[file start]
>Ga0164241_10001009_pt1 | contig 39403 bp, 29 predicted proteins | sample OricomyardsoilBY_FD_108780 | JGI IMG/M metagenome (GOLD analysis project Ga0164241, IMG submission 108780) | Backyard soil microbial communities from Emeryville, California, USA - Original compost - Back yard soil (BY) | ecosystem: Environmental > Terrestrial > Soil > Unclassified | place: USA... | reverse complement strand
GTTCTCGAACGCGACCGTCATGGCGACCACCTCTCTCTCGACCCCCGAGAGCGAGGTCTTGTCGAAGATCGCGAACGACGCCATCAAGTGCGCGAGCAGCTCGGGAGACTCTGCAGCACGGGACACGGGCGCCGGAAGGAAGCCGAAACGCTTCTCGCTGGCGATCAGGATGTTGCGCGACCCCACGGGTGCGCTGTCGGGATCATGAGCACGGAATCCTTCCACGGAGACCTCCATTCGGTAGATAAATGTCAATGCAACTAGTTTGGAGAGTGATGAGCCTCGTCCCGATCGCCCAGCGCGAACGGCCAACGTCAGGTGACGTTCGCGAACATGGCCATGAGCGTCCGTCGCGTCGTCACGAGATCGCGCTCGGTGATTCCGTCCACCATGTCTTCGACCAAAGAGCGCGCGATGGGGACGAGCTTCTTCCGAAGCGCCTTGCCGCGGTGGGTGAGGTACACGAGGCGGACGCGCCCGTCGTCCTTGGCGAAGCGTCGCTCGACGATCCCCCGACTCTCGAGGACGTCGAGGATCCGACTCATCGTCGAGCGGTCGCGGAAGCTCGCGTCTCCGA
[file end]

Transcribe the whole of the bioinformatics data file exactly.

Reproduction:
>Ga0164241_10001009_pt1 | contig 39403 bp, 29 predicted proteins | sample OricomyardsoilBY_FD_108780 | JGI IMG/M metagenome (GOLD analysis project Ga0164241, IMG submission 108780) | Backyard soil microbial communities from Emeryville, California, USA - Original compost - Back yard soil (BY) | ecosystem: Environmental > Terrestrial > Soil > Unclassified | place: USA... | reverse complement strand
GTTCTCGAACGCGACCGTCATGGCGACCACCTCTCTCTCGACCCCCGAGAGCGAGGTCTTGTCGAAGATCGCGAACGACGCCATCAAGTGCGCGAGCAGCTCGGGAGACTCTGCAGCACGGGACACGGGCGCCGGAAGGAAGCCGAAACGCTTCTCGCTGGCGATCAGGATGTTGCGCGACCCCACGGGTGCGCTGTCGGGATCATGAGCACGGAATCCTTCCACGGAGACCTCCATTCGGTAGATAAATGTCAATGCAACTAGTTTGGAGAGTGATGAGCCTCGTCCCGATCGCCCAGCGCGAACGGCCAACGTCAGGTGACGTTCGCGAACATGGCCATGAGCGTCCGTCGCGTCGTCACGAGATCGCGCTCGGTGATTCCGTCCACCATGTCTTCGACCAAAGAGCGCGCGATGGGGACGAGCTTCTTCCGAAGCGCCTTGCCGCGGTGGGTGAGGTACACGAGGCGGACGCGCCCGTCGTCCTTGGCGAAGCGTCGCTCGACGATCCCCCGACTCTCGAGGACGTCGAGGATCCGACTCATCGTCGAGCGGTCGCGGAAGCTCGCGTCTCCGA